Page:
• 13 hours Can The British Pound Overcome Brexit?
  • 19 hours Is A Gold Breakout Near?
  • 2 days Federal Reserve Downgrades U.S. Growth And Cuts Rate Hikes
  • 2 days Disney Beats Out Comcast In $71.3B Mega-Merger
  • 2 days The Feds Continue To Prop Up Equities Markets
  • 2 days Bejing's Sway In South China Sea Is Fading
  • 3 days Saudis Eye Billions As Stocks Get Emerging Market Boost
  • 3 days Airbnb In Acquisition Mode Ahead Of IPO
  • 3 days Gold Hangs At $1,300 Ahead Of Fed Meeting
  • 3 days Champagne Sales Slow As European Economic Worries Grow Louder
  • 4 days Putin Signs “Digital Iron Curtain” Into Law
  • 4 days Russian Metals Magnate Sues U.S. Over Sanctions
  • 4 days Tesla Looks To Jump Into Indian Market
  • 4 days Global Banks Lay Groundwork To Re-Inflate Asset Prices
  • 5 days Homeowners Experiment With Risky New Investment Trend
  • 5 days U.S. Tech Stocks Look Increasingly Vulnerable
  • 5 days De Beers To Expand World’s Most Profitable Diamond Mine
  • 5 days Ford CEO Gets Raise After Massive Layoff Round
  • 6 days Germany’s Flirtation With Recession Could Cripple The Global Economy
  • 6 days Where To Look As Gold Miners Inch Higher
Lending: The Good, Bad, And Ugly

Lending: The Good, Bad, And Ugly

Aristotle said, “The most hated…

The Chatroom Cartel Running Global Bond Markets

The Chatroom Cartel Running Global Bond Markets

Eight major banks have been…

  1. Home
  2. Markets
  3. Other

Misreading the CoTs, Again

Nearly two months ago I published a video in which I discussed conventional CoT analysis and the mistake many investors might make assuming Gold and gold stocks would undergo a big correction. The fact is a bull market that follows a nasty bear usually stays very overbought throughout its first year and therefore sentiment indicators remain in bullish territory. As a result of the primary trend change, conventional CoT analysis fails and requires an adjustment. Today we look at the Gold and Silver CoT's while harping on a few of the mistakes people are making.

The first mistake people are making (and I've seen this quite a bit recently) is painting the commercial traders as smart money. This completely mischaracterizes that group. Commercial hedgers are the users, producers or consumers of the commodity. They are using the futures market to hedge in some way. As Steve Saville writes in his explanation of the CoTs, the commercials usually do not bet on price direction. Generally speaking they tend to fade the trend while speculators drive or follow the trend. Risk certainly rises for bulls when speculators increase long positions aggressively and we should be aware of that. However, we should look beyond nominal figures to get a better reading of the degree of speculation.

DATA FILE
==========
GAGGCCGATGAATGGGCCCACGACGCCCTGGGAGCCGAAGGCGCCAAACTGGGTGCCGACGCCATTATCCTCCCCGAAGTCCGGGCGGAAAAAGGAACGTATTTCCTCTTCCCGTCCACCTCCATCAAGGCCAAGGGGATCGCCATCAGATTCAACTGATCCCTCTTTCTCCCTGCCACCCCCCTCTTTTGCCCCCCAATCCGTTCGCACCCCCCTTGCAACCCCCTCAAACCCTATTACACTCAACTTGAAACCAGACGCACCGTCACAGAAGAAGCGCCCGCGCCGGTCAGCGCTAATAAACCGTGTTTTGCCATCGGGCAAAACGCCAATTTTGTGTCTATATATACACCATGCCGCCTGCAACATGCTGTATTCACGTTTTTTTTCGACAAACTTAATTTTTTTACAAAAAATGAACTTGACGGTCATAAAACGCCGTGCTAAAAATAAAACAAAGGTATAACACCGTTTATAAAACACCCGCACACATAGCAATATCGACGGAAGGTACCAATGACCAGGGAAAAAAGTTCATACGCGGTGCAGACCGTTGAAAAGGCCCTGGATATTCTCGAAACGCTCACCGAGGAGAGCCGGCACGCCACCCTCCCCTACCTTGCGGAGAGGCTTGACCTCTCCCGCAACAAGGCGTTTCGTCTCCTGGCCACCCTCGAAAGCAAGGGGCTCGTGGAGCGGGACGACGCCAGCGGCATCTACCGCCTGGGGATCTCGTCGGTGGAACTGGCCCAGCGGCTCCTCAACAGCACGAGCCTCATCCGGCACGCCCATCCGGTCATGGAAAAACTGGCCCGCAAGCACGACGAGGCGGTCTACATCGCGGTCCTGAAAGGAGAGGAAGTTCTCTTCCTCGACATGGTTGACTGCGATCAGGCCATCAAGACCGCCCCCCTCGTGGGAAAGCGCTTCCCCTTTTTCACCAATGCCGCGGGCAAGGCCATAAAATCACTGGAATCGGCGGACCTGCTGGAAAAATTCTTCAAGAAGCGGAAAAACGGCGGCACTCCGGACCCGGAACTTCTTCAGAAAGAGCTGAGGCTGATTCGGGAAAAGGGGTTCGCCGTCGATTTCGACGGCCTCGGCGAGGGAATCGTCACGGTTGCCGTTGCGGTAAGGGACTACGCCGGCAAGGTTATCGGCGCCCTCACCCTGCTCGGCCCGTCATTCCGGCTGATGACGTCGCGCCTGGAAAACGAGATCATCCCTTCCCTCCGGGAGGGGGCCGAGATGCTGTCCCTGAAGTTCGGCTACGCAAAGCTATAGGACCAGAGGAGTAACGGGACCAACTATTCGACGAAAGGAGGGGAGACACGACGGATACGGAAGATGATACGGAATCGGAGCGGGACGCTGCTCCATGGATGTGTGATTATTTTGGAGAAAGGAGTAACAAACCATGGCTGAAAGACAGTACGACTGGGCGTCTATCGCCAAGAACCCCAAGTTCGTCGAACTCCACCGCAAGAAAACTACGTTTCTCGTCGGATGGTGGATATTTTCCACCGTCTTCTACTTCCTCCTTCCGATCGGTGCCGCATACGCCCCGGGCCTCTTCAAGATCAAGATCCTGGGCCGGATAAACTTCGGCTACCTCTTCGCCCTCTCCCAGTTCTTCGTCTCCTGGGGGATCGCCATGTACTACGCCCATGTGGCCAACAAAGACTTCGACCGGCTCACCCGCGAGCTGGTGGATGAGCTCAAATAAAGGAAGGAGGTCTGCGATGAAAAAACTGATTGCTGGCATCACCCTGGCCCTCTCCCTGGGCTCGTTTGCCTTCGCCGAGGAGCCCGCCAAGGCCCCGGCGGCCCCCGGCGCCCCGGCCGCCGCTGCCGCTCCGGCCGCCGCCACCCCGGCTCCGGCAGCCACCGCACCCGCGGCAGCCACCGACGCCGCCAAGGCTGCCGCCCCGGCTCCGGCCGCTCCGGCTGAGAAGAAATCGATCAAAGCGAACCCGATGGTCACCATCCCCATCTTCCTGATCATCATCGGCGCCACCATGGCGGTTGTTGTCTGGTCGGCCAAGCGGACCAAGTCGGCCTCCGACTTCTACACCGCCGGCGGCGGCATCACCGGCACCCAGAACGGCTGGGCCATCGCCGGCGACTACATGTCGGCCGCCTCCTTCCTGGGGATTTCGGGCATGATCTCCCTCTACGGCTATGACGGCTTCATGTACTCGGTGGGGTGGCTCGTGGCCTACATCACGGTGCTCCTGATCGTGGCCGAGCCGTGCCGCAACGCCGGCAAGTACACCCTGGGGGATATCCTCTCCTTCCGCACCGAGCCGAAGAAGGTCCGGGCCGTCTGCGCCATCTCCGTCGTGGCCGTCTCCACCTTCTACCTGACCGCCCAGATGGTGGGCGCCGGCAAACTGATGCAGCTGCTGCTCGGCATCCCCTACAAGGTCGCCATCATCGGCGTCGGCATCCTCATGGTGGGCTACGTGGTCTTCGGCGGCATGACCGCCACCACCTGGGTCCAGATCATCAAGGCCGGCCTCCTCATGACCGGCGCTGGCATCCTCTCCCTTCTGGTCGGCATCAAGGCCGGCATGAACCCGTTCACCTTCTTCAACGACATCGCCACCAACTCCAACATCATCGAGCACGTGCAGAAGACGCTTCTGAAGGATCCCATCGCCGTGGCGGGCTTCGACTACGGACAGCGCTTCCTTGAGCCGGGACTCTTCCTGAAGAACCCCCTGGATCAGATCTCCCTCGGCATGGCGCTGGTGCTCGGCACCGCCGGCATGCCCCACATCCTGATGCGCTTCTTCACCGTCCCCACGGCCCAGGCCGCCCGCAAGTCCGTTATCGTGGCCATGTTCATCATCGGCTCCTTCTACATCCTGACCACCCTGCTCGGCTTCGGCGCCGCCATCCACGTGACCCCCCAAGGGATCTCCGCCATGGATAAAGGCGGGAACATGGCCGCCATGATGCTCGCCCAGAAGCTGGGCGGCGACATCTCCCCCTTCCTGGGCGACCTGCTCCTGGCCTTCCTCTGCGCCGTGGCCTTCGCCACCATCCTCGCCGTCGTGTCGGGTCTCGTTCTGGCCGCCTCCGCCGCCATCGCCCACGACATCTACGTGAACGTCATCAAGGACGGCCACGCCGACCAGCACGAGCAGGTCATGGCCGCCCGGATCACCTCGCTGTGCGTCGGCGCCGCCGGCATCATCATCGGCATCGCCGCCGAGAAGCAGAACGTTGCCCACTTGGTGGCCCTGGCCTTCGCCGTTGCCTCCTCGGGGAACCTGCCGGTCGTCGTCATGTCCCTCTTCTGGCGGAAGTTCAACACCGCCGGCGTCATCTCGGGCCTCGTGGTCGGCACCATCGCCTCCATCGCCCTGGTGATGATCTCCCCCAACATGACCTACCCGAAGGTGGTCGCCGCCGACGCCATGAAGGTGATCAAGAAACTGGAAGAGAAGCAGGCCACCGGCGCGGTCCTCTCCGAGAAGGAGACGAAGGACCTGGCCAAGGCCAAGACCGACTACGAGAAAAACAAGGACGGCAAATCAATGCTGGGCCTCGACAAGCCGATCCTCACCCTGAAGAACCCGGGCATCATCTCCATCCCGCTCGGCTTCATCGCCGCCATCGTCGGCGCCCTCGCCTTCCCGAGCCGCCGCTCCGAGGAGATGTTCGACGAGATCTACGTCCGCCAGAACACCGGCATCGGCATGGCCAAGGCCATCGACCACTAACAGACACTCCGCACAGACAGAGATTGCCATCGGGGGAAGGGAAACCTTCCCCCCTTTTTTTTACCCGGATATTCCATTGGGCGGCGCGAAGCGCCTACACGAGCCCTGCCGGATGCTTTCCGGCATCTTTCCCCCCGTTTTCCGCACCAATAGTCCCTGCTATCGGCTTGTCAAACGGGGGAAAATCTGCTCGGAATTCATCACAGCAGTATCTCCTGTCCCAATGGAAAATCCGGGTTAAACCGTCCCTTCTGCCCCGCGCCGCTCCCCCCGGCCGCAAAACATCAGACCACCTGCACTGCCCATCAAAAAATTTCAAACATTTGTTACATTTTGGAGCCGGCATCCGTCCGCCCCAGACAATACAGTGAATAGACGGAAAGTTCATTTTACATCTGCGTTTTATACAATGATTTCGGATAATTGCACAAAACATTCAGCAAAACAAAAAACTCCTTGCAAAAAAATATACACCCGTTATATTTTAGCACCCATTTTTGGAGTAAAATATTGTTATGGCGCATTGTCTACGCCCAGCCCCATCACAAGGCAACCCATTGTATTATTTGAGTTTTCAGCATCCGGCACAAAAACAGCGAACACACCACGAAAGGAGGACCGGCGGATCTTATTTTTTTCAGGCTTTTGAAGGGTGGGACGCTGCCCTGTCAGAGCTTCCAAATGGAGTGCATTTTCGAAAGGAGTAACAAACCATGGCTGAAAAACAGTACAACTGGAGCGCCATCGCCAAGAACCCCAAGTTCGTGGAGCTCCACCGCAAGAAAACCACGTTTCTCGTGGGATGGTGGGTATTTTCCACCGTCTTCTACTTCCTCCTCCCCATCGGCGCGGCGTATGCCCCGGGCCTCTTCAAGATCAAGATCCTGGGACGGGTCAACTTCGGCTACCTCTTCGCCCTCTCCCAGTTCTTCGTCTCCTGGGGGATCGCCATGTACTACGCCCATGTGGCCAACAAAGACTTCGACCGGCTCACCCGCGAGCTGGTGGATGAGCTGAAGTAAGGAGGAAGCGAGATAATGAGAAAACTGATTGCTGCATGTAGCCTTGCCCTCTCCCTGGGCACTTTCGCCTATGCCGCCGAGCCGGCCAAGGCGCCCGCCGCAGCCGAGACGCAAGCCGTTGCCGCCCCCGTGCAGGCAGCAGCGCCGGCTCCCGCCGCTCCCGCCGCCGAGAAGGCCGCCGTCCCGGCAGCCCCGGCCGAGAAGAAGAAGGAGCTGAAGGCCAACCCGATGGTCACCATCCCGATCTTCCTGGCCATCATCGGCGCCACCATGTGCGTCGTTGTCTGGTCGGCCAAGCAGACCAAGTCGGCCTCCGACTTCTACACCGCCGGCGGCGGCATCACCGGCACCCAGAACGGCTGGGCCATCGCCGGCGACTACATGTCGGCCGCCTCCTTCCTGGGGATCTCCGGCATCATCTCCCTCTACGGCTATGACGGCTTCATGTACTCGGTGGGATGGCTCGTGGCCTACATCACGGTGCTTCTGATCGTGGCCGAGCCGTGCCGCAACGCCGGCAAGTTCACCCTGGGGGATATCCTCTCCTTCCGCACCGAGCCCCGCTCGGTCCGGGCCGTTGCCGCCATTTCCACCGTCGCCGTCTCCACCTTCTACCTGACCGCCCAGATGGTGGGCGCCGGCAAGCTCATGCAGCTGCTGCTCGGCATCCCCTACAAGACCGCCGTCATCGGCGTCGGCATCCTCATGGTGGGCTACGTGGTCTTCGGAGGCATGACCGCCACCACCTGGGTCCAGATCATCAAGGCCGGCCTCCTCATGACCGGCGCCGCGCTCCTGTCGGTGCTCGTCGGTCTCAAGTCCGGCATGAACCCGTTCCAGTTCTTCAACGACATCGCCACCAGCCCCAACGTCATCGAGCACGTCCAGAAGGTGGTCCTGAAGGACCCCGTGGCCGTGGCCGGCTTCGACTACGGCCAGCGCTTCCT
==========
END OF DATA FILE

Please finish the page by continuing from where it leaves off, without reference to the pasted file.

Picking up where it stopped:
The second mistake is looking at the CoT's in only nominal terms and not as a percentage of open interest. The nominal net speculative position in Silver is at an all time high, which sounds scary. However, as a percentage of open interest the net speculative position is nowhere close to an all time high.

In the chart below we plot Silver and its speculative position as a percentage of open interest. The current position is 45.7%, which is nowhere near the all-time highs seen in 2002 and 2004 of nearly 75%. Also note how the net speculative position does not tell us anything about the primary or long-term trend. Speculators were most bullish in 2002 and 2004 just after the start of a secular bull market. Speculators were least bullish in 2013. Silver bounced but continued to make new lows for a few more years!

Silver Weekly and Silver CoT Chart

When considering open interest, Gold's primary trend change has been confirmed yet the net speculative position in Gold is much closer to extremes than Silver's. Take a look at the chart below and note the huge increases in open interest that immediately followed the lows in 2001, late 2008 and late 2015. A rise in open interest confirmed the trend change at those points. As of Tuesday, the net speculative position in Gold was 52.1%. Note that from 2003 to 2012 the net speculative position often peaked at 55% to 60%. Keep in mind, we do not know if Gold's next peak will be at 55% or even 70%.

Gold, Gold CoT and Gold Open Interest Chart

Overall, the CoT is one of a handful of tools we use and we learned how to interpret and analyze it the hard way. Remember, the speculators drive the trend and it's best to judge their position in terms of open interest. I do not see anything in the CoTs or price action of the metals or the miners that says they are about to endure a large correction. That will change at somepoint but for now weakness or consolidation is a buying opportunity.

 


Consider learning more about our premium service including our favorite junior miners which we expect to outperform in 2016.

 

Back to homepage

Leave a comment

Leave a comment